Renowned psychic, spiritual teacher, and #1 New York Times bestselling author of End of Days Sylvia Browne has changed millions of lives with her unique gifts. Now, she leads readers on an adventure of the spirit: a surprising glimpse into the next world, where their loved ones patiently await them.
Take a journey you will never forget and discover the answer to life’s greatest question:
“What’s on The Other Side?”
In this extraordinary and inspirational book, Sylvia reflects upon her past experiences, hypnosis sessions, and research to tell the truth about The Other Side. She explains the process of leaving this world for the next, and what circumstances foretell our next incarnation on Earth.
Filled with stunning revelations and stories of those who have visited The Other Side, this uplifting book is the ultimate guide to finding peace in the afterlife.
This book didn’t do for me what I wanted it to do. I’m not sure she sold me25
What a bunch of bologna.15
I have bought a number of these books since my wife passed away several years ago, and the general response to the question of "Where do we go when we die?" is "No one knows." But in this book, Sylvia Browne says "I do know, and here's the answer." So I bought the book, with an open mind, but I wasn't too far along before I started seeing some red flags. Browne claims to have a Christian perspective, but she deeply misrepresents and distorts Christian teaching. Neither Christian nor Jewish faiths have ever had reincarnation as a tenet, and not because "Constantine rewrote the Bible" (thank you so much for that thread of ignorance, Dan Brown :-) Both faiths are absolutely monotheistic, with no "wiggle room" for God the Father and his co-Goddess, the Mother. Browne doesn't even seem to understand her own claimed Gnostic Christian roots properly -- the original Second Century Gnostics would have been appalled by her belief in reincarnation as being a way to grow closer to God. At any rate, bearing in mind that Browne seemed to view Christianity the way she thought it should be, as I continued to read her story, it occurred to me that the book was, in fact, the afterlife as Sylvia Browne would like it to be. The details seemed to simply go along with what she wanted, while the generalities were an amalgam of Christian, Eastern and New Age beliefs. Heaven, it seems, is a mirror image of the Earth, floating three feet above the planet. Why three feet, not two or two hundred? Who knows? The mirror image includes all seven continents, plus Atlantis and Lemuria. Huh? Browne doesn't like insects, so guess what? There are no insects in heaven. (Unless you like them, she says, then there are insects in heaven, not sure how that would work out.) She has been divorced five times, so, thank the stars, there is no marriage in the afterlife. One would think that, given the focus of the three Abrahamic faiths on Jerusalem, and God's fondness for the place, that the entrance to heaven would be there. Nope, it's on the west coast of the United States. And where does Sylvia Browne live? Bingo! And on it goes, amidst a host of contradictions, like saying that someone she did a reading for was a famous physician in the afterlife, followed two pages later with the statement that there are no diseases in heaven, or saying that everyone is 30 years old, but claiming that there are children playing all over the place. And, while there is no time in the afterlife, and no such thing as days, they still manage to have holidays somehow. Finally, her writing style is irritating, at best, as she constantly inserts herself and those she knows into the story in an aggrandized manner -- you think you have a problem with your kid acting up in school? Well, Sylvia gets complaints from God because her kid disturbed people in heaven during his Astral Travels there! Sort of how everyone seems to have been Charlemagne or Joan or Arc or someone like that in their past life regressions, while there are so few slaves or serfs, which were the vast majority of the planet's population in history. Given her background, which I didn't know about until after I'd bought the book, it's a toss up between whether she has confused her imagination with "messages from the afterlife" or she's just intentionally conjuring a description for her own gain, but I'll give her the benefit of the doubt and say it's the former. I give the book a two star rating, because it is an interesting read and some food for thought, once you weed out the obvious nonsense. I wouldn't recommend it as a good representation of what the afterlife is, however, unless you are, in fact, Sylvia Browne.25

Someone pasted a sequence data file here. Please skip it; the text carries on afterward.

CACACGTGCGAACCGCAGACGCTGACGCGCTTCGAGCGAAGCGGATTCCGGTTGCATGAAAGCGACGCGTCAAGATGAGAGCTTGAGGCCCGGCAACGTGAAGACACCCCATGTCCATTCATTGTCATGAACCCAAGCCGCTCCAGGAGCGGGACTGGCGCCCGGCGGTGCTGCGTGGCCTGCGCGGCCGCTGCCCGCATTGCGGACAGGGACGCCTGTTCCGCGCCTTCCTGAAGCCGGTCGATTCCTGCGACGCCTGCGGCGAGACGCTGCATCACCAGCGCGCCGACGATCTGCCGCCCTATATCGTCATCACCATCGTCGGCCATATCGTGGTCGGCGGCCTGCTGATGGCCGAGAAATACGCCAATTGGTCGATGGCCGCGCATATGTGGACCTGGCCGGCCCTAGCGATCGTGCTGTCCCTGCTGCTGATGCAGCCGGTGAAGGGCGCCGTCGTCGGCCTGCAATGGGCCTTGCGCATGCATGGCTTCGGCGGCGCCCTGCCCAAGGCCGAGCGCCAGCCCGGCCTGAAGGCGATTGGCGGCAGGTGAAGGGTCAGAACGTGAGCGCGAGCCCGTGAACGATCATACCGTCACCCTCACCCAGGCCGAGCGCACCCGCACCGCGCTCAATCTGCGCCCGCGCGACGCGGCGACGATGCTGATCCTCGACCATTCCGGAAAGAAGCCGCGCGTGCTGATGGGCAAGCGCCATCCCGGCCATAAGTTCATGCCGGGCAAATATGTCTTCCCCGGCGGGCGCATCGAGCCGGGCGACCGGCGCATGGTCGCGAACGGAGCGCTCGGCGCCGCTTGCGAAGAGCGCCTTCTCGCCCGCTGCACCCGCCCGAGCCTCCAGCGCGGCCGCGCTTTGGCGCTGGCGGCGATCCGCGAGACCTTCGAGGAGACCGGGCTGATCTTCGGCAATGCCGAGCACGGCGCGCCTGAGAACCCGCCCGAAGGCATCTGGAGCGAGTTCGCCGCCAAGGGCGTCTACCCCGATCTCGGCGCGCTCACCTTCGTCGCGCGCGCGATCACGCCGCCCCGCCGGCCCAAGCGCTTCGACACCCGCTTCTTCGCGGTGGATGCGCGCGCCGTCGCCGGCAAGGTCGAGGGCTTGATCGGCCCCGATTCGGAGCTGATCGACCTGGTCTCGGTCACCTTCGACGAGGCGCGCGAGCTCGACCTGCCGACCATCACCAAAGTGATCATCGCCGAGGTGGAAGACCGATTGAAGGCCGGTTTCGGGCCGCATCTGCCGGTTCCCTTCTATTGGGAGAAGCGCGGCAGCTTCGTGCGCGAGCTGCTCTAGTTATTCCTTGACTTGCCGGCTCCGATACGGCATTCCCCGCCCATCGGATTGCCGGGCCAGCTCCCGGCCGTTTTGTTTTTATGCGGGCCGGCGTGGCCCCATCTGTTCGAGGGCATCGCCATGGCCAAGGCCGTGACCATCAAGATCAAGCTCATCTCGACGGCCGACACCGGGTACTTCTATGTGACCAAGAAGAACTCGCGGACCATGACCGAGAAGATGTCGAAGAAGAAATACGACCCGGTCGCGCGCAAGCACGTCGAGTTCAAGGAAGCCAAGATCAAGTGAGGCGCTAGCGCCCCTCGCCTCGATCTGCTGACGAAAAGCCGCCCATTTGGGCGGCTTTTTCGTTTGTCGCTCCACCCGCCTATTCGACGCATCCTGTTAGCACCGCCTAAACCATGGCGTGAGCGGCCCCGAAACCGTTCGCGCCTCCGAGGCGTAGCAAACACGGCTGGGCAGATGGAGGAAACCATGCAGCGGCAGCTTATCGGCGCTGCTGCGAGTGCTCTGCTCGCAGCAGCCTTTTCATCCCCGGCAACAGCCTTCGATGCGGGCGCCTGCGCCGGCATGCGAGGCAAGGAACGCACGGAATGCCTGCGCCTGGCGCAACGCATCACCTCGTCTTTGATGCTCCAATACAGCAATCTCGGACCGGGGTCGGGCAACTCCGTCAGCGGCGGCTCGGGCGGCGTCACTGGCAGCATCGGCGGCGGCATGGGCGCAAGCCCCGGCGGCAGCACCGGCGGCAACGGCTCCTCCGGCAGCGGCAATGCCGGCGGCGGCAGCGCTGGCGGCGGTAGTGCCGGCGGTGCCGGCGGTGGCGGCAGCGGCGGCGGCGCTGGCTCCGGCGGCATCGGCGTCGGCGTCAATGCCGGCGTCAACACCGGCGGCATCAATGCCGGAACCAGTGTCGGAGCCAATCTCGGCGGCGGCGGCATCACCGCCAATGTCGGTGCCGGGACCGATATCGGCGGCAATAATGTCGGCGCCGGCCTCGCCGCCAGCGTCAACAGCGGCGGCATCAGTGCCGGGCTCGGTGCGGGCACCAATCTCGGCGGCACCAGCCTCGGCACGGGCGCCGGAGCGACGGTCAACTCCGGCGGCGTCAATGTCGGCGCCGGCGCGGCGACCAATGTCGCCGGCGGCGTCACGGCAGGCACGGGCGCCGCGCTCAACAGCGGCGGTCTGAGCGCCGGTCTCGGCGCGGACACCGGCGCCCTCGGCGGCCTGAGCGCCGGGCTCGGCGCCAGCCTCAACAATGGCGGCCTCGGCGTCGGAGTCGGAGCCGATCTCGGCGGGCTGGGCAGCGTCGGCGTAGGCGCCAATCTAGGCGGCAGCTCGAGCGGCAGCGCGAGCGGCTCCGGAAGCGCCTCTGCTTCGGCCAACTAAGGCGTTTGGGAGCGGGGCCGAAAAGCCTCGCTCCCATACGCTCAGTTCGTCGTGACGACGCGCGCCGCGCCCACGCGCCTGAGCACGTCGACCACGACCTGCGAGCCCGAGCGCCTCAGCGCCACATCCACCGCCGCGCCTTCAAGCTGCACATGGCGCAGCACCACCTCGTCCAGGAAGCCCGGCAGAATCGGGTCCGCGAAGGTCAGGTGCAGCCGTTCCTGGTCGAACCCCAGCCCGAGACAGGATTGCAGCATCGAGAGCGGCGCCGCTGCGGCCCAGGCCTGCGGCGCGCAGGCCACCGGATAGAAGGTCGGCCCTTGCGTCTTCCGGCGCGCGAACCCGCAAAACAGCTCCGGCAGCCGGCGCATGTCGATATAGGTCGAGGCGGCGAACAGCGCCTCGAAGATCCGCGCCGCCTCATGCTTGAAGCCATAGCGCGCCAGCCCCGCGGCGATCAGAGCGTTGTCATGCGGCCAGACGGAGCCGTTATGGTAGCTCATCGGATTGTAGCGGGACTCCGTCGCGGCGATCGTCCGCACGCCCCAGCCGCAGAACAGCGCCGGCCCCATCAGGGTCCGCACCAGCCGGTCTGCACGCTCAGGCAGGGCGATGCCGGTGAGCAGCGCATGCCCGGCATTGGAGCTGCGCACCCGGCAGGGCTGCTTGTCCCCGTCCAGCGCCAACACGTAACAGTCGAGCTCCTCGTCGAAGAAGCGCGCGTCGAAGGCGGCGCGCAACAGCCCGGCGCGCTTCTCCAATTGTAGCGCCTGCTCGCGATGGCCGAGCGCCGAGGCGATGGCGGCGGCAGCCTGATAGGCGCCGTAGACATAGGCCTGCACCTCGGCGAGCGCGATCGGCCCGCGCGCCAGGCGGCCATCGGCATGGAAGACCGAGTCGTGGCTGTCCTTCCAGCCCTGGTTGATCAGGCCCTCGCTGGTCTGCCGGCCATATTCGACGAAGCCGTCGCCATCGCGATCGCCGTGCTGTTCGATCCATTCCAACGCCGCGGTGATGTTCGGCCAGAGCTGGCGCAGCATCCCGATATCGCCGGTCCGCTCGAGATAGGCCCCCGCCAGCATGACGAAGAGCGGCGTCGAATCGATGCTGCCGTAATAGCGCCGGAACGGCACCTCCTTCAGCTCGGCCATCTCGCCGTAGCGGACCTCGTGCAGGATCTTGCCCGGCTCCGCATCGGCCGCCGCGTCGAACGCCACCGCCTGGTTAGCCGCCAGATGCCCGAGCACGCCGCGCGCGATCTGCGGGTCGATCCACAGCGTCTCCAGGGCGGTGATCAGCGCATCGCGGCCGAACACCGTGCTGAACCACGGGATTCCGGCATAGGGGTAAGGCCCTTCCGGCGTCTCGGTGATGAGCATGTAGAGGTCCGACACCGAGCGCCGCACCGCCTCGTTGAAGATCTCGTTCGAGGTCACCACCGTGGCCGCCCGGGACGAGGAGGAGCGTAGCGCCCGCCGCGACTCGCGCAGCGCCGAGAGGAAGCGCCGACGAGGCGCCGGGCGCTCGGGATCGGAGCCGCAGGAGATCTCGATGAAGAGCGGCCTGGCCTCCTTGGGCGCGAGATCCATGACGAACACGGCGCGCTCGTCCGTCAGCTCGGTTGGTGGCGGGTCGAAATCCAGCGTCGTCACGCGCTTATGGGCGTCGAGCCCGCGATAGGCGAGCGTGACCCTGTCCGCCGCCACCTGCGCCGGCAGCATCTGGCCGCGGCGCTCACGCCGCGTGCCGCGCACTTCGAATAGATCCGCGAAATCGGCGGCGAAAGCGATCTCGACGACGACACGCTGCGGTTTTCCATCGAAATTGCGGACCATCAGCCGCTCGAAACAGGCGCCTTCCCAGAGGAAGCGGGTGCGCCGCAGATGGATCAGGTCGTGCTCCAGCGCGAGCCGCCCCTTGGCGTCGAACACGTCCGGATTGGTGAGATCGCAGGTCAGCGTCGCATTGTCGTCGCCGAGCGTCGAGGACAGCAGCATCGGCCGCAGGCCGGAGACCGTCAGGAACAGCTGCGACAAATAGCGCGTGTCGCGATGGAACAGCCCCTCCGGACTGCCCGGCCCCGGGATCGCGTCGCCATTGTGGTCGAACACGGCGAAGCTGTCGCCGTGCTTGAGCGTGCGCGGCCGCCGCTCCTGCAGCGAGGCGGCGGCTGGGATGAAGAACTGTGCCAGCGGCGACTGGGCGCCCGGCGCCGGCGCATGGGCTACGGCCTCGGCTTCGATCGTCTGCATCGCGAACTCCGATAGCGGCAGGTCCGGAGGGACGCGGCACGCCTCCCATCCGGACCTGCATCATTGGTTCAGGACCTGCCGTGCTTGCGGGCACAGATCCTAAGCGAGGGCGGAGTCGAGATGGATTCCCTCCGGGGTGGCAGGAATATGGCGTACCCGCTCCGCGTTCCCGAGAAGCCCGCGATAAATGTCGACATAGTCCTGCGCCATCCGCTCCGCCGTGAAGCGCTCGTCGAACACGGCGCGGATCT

This book answered so many questions of mine and put my mind at peace and ease about The Other Side...this book brought true tears of happiness in my eyes..I had my own experience with the scanning machine when I almost lost my life in a car accident 10 years ago...it helped me accept a lot of experiences in my life that I now know are spiritual from this book and it's exciting to read about someone so truly powerful and the fact that totems look after us...I believe my dog Nevaeh is my totem from this life and past lifes and my chart I chose her to help me through this life too...thank you Sylvia Browne you have changed my life from your wonderful knowledge and beautiful experiences55